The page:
I-4 FRAME Project Brings New Connected Vehicle Technology to Florida's Busiest Tourist Corridor

Transformative Project is an Industry Model for Using Technology & Data to Improve Safety

October 07, 2021

Sensing system and wireless communication network of vehicle. Autonomous car. Driverless car. Self driving vehicle.

Many drivers utilize traffic apps to spot trouble on the roadway and find alternate routes—which aren’t always efficient. A future-focused transportation project on a vital roadway in Florida is transforming traffic management by connecting vehicles with smart technology to significantly reduce traffic mishaps and ready alternate routes for traffic detours. The U.S. Department of Transportation (USDOT) awarded funding to the Florida Department of Transportation (FDOT) to advance the I-4 Florida Regional Advanced Mobility Elements (FRAME) project as part of the Florida Connected Vehicle Initiative. VHB is a subconsultant to Metric Engineering helping design, implement and advance new technologies to advance safety and mobility in FDOT’s District 1—the busiest corridor between Orlando and Tampa.

I-4 FRAME deploys an advanced Integrated Corridor Management (ICM) system consisting of next-generation traffic incident management and smart vehicle-to-infrastructure technologies that elevate the role data plays in infrastructure resiliency and sustainability. The Intelligent Transportation Systems (ITS) employed mean more than just push notifications to a driver’s mobile app. They leverage multiple vehicle-to-infrastructure and vehicle-to-vehicle technologies.

The project will allow travelers in the I-4 FRAME system to receive a variety of real-time messages through connected vehicle (CV) communication technologies, supplemental ITS or mobile devices related to traffic, weather, intersection signal timing, and alternate routes through data sharing between vehicles, CV-enabled roadside units (RSUs), and FDOT traffic management systems.

The Tampa to Orlando stretch includes the deployment of more than 450 RSUs along the interstate, other limited access corridors, and a number of parallel roadways to aid in traffic management during diversion events due to non-recurring incidents along the interstate. The entire 600-mile I-4 FRAME project is the largest deployment of connected vehicle roadside units in the country. It can significantly impact safety and mobility on a roadway that sees more than 150,700 vehicles traveling daily and averaged one full lane closure per 11 days in 2018.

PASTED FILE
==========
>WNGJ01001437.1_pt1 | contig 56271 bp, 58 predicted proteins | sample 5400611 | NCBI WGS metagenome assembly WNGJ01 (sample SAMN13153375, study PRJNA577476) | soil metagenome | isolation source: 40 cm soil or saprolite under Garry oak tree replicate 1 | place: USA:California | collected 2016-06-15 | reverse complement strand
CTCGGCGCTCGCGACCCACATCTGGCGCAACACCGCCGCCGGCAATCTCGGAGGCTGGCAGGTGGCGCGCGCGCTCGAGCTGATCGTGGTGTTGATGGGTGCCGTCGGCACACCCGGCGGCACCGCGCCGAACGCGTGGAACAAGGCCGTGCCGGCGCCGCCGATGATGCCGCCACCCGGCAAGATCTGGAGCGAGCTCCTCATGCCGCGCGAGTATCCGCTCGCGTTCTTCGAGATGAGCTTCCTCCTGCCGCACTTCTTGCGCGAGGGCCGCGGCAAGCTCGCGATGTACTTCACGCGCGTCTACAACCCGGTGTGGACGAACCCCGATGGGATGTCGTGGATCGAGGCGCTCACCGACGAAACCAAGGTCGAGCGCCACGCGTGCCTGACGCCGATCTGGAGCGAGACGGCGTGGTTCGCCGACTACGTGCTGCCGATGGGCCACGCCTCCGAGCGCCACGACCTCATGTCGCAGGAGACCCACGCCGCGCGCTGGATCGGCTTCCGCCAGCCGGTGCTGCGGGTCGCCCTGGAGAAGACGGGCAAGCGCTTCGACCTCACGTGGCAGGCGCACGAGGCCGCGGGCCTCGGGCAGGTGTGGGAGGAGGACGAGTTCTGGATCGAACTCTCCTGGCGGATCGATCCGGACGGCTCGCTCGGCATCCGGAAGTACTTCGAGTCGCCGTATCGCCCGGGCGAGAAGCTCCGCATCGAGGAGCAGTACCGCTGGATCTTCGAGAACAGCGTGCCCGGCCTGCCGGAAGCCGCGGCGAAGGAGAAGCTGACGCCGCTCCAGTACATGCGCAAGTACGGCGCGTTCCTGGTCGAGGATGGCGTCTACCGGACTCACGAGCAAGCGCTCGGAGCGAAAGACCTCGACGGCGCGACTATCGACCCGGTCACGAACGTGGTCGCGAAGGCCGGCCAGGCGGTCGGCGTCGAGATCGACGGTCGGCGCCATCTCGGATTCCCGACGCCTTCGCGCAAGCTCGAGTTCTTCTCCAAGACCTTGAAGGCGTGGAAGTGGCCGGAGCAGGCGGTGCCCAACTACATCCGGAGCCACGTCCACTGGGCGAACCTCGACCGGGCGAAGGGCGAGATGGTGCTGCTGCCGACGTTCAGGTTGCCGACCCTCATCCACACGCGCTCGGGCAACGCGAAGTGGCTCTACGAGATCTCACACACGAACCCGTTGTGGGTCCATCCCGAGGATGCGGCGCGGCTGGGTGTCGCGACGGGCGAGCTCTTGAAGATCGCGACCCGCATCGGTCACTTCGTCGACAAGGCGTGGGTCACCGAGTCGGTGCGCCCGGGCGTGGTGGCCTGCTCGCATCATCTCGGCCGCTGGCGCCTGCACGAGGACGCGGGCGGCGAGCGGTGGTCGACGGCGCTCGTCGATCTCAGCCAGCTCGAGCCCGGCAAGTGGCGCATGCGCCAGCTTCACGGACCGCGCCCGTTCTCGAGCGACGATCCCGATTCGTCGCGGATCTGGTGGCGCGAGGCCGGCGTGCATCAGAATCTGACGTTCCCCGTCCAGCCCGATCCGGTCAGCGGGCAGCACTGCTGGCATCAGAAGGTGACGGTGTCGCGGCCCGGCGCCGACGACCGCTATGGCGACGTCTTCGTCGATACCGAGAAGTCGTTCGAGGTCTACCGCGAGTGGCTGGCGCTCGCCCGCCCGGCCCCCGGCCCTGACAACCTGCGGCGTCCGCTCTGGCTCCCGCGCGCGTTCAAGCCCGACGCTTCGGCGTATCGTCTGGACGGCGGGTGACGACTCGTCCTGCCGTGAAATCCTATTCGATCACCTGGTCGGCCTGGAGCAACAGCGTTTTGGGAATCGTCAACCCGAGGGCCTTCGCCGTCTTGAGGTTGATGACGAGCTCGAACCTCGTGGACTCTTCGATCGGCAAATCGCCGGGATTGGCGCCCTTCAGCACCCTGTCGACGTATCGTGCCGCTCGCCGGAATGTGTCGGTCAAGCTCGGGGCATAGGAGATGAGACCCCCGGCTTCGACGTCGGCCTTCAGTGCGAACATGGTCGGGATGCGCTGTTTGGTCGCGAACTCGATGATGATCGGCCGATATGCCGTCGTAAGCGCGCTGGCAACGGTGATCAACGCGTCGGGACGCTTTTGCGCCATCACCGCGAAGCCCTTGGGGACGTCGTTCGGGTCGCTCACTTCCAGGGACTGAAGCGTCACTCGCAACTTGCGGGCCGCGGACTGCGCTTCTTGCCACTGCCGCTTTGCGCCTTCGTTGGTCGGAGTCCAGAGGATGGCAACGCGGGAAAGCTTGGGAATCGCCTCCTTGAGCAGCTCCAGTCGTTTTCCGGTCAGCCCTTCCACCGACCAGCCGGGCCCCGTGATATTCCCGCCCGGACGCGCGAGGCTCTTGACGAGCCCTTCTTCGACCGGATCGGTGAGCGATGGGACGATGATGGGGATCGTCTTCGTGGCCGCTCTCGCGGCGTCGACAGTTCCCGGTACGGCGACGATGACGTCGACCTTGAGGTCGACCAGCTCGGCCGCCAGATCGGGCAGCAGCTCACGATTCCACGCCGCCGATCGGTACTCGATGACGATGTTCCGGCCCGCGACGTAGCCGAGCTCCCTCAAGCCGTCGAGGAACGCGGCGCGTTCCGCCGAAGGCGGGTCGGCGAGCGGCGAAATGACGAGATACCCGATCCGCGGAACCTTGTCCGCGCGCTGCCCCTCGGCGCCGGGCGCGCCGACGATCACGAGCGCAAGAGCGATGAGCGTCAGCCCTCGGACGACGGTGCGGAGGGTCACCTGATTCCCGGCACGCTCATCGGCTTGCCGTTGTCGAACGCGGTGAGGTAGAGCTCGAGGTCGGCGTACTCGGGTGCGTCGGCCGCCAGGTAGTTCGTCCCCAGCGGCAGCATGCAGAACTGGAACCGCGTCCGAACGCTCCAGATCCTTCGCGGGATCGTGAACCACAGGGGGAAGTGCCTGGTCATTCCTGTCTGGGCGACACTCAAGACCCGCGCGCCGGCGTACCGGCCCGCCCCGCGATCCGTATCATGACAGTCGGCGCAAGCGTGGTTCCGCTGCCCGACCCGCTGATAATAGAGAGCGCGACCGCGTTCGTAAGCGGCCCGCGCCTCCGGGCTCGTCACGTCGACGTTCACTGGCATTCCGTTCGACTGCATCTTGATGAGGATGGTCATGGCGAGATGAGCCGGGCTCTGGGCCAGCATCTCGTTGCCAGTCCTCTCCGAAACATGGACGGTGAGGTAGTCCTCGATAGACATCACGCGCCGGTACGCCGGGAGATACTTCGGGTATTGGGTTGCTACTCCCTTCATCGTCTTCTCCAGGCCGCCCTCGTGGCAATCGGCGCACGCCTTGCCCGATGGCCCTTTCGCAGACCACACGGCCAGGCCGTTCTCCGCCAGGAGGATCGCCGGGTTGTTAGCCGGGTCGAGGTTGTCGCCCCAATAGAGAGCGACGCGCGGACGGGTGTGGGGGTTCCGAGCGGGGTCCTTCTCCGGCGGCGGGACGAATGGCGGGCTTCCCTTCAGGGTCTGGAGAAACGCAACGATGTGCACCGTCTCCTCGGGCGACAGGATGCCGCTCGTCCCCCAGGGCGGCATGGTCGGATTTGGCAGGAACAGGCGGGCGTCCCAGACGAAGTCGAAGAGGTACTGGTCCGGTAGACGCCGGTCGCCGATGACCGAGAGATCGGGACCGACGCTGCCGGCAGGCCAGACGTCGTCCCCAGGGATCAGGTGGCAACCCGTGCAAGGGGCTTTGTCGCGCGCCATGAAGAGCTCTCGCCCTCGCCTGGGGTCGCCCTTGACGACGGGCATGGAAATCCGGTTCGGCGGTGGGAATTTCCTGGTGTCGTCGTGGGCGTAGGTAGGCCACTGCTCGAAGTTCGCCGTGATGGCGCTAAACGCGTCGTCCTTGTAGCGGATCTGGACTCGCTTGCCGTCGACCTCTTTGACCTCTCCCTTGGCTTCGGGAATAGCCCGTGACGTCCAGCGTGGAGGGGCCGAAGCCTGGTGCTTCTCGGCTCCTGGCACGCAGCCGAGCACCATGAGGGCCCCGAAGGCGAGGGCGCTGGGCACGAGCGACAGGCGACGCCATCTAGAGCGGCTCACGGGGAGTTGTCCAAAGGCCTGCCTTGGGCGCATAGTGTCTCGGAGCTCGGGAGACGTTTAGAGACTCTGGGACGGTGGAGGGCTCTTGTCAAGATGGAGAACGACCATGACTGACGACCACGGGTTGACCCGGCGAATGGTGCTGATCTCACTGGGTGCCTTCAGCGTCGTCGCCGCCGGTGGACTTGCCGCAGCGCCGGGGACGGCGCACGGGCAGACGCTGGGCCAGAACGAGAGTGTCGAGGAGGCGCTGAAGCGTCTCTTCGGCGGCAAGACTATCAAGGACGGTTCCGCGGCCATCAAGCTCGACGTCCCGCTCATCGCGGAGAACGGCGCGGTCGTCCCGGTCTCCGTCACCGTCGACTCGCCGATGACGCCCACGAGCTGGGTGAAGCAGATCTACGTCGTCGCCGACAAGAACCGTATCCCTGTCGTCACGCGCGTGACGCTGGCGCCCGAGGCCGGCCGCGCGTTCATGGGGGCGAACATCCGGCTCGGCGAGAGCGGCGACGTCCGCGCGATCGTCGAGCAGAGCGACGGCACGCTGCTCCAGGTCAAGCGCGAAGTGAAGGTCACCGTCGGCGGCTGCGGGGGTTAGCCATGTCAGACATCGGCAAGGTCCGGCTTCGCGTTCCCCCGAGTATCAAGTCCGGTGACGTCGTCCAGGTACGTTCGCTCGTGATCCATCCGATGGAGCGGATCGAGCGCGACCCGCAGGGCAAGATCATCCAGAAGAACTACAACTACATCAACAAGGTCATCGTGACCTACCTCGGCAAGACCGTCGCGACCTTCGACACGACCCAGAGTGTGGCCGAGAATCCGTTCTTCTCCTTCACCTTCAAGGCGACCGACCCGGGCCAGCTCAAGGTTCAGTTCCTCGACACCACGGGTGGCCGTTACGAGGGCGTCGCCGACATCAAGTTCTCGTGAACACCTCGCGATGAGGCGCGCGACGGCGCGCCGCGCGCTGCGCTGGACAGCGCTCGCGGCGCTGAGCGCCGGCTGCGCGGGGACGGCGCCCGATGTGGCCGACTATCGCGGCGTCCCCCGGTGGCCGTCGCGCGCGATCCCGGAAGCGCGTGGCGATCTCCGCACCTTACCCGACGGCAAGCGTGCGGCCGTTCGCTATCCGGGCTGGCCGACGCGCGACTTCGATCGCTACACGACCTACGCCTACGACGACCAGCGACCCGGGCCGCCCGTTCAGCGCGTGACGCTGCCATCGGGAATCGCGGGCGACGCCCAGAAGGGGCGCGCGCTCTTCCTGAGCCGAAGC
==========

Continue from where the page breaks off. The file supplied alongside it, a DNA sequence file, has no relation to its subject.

“The CV and supplemental technologies deployed throughout the corridor enable motorists to receive real-time, in-vehicle traffic alerts along the project corridors, helping them reach their destinations safely and on-time,” said Joseph Perri, Southeast Regional Transportation Technology/ITS Manager. “Data collected from the new technologies allows transportation agency traffic management operators to analyze traffic conditions in real-time, and adjust detours and arterial timing plans, while providing significant environmental and economic benefits.”

I-4 FRAME is in direct response to the DOT’s and Federal Highway Administration’s call for future-focused connected vehicle pilot deployments that utilize data from drivers and mobile device technologies to improve traveler mobility and system productivity, while reducing environmental impacts and enhancing safety. I-4 FRAME will ready the RSUs for communication with several connected vehicle applications (CVAs) to address these imperatives, including:

  • Safety: Queue warning, curve speed warning, wrong way driving, emergency vehicle priority systems, pedestrian and cyclist safety, lane closures, intersection warning, collision avoidance, and road weather alerts
  • Mobility: Traffic information message broadcasts, transit signal priority, speed harmonization, advanced rail grade crossings, freight signal priority
  • Environmental: Decreased greenhouse gas emissions from traffic abatement

The entire project traverses four FDOT Districts (D1, D5, D7, and Florida’s Turnpike Enterprise), Tampa Hillsborough Expressway Authority, and eight local agencies with operational and maintenance responsibilities within the project limits. The Concept of Operations for this major multijurisdictional ICM project serves as a model for the industry in collaboration and use of technology and data to improve mobility and safety.

Construction on the project will start Spring 2022 and will take approximately two years to complete. For more information about implementing smart transportation technologies in your municipality, contact Joseph Perri.